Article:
The latest scoop on litter

The latest scoop on litter

Clumping vs. nonclumping. Nonscented vs. scented. Activated carbon vs. sodium bicarbonate. With so many choices, it may be difficult for cat owners to know what to use. This behaviorist highlights recent research on cats' litter and litter box preferences, so you can give clients evidence-based recommendations.
Mar 01, 2009


The impact of fragrance on cats' litter preference is unclear. In one study, scented litter was a risk factor for elimination problems,8 but in another study, scented litter was not associated with elimination problems.9 Nevertheless, if cats with housesoiling problems are being offered scented litter, advise owners to try offering nonscented litter.

Both the aroma and intensity of a fragrance may be a factor in a cat's response to it. Little published information on scent preferences in cats is available, but a 2007 pilot study with seven cats showed that cats preferred (by exhibiting increased engagement behaviors [e.g. sniffing]) cedar and fish odors and showed avoidance behaviors to citrus and floral scents.10

A follow-up study with 18 cats and a modified scent palate that included bleach, cedar, citrus, fish, and floral scents showed that cats preferred bleach and fish scents to the other offered scents.11 These fragrances were not presented in the context of litter or elimination, and in that context, the results may be different. I hope that future research will elucidate a litter fragrance that is pleasing to both owners and cats.


Cats may consider a heavily soiled box aversive, perhaps because of the strong malodor associated with excrement. While daily scooping and discarding of solid waste are strongly advised, additional techniques to control urine and fecal odor are desirable.

Activated carbon has been incorporated into some litters in an attempt to reduce fecal odor. While people can readily appreciate the effectiveness of activated carbon in odor reduction, a study was conducted to see if cats preferred litter with activated carbon to litter without activated carbon. The results showed that cats preferentially used the litter with the activated carbon,12 suggesting that it may help in preventing and treating litter box problems.

Figure 1. Litter boxes prepared for the odor-control study comparing activated carbon vs. sodium bicarbonate additives. The litter boxes were identical except for the litter odor-control additives. The litter boxes were rotated every 12 hours to remove location preference.
Another study was performed comparing two litter odor-control additives, activated carbon and sodium bicarbonate.13 These odor-control additives are used in two top-selling national litter brands. About 32 cats (the number of cats varied because of adoptions) housed in four colony rooms at a shelter were given access in each room to two litter boxes and two base litters that were identical except for the odor-control additives (Figure 1). Excrement was collected from the boxes each morning after four consecutive 12-hour overnight test periods. The amount of excrement was analyzed by using both parametric (analysis of variance [ANOVA]) and nonparametric (Friedman) tests, using a randomized block design. The cats showed significant (P < 0.05) increased usage of the litter box with the activated carbon additive, suggesting that the cats preferred activated carbon to sodium bicarbonate as an odor-control additive.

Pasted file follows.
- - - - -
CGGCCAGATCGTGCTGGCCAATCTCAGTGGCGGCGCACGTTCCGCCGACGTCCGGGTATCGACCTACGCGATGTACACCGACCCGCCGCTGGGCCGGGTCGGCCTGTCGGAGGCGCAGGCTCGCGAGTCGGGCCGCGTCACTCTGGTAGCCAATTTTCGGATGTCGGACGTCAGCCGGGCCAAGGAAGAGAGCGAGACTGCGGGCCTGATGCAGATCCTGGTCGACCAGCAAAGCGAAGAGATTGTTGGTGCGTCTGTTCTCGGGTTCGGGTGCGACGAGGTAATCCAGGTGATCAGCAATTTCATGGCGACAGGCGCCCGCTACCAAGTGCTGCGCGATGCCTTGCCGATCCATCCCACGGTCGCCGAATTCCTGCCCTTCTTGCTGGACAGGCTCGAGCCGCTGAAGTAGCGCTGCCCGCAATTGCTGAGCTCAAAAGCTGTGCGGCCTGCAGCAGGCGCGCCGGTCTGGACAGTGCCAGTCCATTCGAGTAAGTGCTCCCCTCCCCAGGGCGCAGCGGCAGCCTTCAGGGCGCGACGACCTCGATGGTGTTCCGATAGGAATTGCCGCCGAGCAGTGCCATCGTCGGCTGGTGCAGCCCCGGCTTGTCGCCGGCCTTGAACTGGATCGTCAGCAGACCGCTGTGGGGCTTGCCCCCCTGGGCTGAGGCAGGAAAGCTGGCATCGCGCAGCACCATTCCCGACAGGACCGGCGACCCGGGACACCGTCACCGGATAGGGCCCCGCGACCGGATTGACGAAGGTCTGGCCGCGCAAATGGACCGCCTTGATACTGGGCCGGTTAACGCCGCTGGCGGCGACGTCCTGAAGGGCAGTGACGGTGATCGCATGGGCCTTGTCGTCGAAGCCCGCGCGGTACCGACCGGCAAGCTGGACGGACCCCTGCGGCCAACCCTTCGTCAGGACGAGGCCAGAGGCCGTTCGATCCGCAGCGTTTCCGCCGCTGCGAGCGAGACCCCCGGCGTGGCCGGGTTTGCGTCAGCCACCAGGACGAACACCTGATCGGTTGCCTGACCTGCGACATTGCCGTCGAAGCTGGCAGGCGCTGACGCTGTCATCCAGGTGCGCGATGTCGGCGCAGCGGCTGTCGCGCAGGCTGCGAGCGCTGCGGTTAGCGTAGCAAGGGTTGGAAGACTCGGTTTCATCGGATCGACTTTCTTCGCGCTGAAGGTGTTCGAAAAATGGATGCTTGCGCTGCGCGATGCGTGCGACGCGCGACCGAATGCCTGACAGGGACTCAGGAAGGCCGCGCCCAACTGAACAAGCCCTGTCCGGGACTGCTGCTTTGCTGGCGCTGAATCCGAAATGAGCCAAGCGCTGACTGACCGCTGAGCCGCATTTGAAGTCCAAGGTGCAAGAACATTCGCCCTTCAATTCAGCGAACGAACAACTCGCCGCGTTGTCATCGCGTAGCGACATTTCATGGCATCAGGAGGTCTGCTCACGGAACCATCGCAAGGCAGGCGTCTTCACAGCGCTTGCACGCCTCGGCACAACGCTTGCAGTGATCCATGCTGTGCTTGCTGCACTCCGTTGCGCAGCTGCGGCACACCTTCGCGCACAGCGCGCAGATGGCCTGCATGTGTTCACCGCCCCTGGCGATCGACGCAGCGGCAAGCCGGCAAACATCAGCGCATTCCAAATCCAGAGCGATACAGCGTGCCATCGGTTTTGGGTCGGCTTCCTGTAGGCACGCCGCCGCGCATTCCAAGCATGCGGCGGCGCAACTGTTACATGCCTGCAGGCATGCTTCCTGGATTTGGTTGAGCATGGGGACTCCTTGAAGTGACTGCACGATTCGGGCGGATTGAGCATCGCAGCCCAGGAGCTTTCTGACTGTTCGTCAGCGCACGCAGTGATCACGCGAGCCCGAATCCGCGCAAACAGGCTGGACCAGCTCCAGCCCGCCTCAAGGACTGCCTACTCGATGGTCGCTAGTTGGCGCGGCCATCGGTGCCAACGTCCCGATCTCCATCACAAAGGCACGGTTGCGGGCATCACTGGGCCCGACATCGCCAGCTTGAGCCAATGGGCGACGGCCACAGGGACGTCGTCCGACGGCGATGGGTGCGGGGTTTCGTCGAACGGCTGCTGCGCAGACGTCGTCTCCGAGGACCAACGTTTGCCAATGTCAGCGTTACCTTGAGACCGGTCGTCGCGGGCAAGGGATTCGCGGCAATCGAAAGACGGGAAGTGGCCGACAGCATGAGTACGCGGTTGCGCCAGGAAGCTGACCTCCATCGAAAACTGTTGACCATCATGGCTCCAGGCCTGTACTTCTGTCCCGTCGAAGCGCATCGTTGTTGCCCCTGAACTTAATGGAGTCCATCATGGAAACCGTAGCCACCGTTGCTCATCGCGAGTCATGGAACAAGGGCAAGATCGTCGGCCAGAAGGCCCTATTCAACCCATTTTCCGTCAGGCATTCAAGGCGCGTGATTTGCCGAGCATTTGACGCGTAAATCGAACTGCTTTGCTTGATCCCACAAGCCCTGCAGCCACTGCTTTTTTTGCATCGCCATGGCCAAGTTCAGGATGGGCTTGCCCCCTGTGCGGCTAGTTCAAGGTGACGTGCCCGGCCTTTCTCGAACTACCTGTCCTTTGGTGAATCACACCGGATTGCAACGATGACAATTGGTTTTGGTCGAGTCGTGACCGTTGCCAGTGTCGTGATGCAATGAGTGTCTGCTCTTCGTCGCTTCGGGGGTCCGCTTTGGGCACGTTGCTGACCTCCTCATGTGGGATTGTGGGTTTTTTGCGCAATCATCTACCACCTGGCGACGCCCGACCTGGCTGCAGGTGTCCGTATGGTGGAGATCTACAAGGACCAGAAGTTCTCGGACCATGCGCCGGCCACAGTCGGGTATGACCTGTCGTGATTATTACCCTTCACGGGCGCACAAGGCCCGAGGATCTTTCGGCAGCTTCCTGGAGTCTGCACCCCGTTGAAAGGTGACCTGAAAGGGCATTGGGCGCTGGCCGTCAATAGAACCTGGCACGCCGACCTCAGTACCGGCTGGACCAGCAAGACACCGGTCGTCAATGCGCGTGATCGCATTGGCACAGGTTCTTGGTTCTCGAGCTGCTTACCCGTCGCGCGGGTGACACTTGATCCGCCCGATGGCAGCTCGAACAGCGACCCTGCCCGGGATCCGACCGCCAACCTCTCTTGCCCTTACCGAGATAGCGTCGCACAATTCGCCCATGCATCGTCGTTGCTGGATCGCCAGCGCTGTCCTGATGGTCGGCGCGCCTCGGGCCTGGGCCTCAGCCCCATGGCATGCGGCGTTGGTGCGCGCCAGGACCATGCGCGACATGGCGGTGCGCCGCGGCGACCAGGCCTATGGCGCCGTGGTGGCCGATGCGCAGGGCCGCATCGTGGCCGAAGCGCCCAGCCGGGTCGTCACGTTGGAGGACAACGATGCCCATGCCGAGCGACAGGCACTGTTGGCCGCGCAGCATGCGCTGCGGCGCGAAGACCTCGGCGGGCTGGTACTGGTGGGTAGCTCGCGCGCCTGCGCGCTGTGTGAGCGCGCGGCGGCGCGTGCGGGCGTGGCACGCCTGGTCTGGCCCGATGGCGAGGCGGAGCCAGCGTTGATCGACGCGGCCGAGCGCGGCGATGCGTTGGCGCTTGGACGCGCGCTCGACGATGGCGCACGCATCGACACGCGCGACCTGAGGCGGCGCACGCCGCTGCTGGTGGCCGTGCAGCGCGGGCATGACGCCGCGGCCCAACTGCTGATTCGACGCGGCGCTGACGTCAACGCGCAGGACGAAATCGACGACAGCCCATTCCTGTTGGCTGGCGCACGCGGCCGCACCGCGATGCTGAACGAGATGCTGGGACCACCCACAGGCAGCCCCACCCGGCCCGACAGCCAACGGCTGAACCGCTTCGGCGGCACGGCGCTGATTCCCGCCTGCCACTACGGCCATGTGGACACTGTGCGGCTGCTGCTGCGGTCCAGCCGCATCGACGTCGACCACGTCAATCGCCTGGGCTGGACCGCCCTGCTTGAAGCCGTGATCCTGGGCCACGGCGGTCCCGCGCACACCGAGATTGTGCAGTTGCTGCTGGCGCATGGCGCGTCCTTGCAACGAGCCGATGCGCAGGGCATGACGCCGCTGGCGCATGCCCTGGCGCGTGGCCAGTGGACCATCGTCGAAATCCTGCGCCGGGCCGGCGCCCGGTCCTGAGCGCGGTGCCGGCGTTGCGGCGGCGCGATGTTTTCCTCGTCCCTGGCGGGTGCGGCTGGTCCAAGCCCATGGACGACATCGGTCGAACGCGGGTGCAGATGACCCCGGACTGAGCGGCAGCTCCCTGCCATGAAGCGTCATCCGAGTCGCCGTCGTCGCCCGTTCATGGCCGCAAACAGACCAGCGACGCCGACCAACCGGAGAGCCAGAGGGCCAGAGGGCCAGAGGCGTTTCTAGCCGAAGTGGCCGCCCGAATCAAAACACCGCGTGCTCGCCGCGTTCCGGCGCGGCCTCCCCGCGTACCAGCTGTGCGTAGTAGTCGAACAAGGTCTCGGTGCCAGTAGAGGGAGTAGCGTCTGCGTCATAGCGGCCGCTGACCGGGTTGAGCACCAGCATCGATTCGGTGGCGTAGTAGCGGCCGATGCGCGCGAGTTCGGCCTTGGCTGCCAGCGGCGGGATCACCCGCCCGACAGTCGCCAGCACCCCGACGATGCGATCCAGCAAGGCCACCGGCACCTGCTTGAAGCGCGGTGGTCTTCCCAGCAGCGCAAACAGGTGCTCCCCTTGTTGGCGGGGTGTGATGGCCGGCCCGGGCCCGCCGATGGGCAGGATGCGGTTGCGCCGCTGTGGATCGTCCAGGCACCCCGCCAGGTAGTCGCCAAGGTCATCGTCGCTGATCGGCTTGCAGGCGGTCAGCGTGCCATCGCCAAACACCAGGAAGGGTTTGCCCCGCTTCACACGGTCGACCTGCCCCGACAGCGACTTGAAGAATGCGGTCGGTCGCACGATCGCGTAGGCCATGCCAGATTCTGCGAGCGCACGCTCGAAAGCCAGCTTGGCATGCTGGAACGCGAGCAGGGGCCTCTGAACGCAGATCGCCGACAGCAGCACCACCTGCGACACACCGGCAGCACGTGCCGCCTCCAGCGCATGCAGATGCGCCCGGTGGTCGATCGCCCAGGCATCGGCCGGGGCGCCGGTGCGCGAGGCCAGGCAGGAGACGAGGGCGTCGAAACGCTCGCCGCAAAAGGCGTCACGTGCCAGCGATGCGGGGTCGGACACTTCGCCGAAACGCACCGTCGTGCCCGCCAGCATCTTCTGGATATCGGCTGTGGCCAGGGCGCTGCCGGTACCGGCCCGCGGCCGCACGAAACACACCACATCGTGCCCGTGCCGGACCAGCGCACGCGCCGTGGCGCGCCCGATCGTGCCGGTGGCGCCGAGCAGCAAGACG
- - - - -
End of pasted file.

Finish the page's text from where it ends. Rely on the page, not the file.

Figure 2. Litter boxes prepared for the Fresh Step Scoopable vs. Arm & Hammer Super Scoop study (one pair of boxes was not included in the study). The boxes were identical except for litter.
A similarly designed study involving about 32 cats housed in four rooms and using two commercially available products, Fresh Step Scoopable (The Clorox Company) with activated carbon and Arm & Hammer Super Scoop (Church & Dwight) with sodium bicarbonate, was conducted (Figure 2). Unlike the previous study in which the base litter was identical, these two commercial products not only had different odor-controlling agents but also had different fragrances and fillers. More excrement was deposited in the litter box containing Fresh Step Scoopable litter, and the difference was statistically significant (P = 0.031), suggesting that the cats preferred this litter product (Neilson J, Portland, Ore: Unpublished data, 2008).


Figure 3. Small, medium, and large litter boxes in the colony room for the litter box size preference study. The litter was identical in all boxes, and the boxes were rotated throughout the course of the study to remove location preference.
It has been hypothesized that one cause of feline toileting problems is litter box aversion due to small box size. Some experts recommend that litter boxes should be 1 ½ times the cat's body length; however, to my knowledge, no evidence supports this claim aside from anecdotal reports and common sense. Consequently, I conducted a study to identify if cats had a preference for a certain box size when all other variables were equal.14 To determine litter box size preference, 32 cats housed in four colony rooms in a shelter were given access in each room to three commercially purchased plastic litter boxes equal in every parameter except size (Figure 3). The boxes were small (14-x-10-x-3.5-in), medium (18-x-15-x-5-in), and large (22-x-16-x-6.5-in) in size. The same commercial clumping clay litter was used in all boxes. The study was conducted over 21 hours. Excrement deposited in the boxes was collected every two hours during the daytime and in the morning, and the excrement was then counted, weighed, and recorded. Again, the data for each room were analyzed by using parametric (ANOVA) and nonparametric (Friedman) tests. Although statistical significance was not achieved, the trend was that the cats preferred the large boxes to the medium and small boxes based on the number of deposits and total weight of excrement.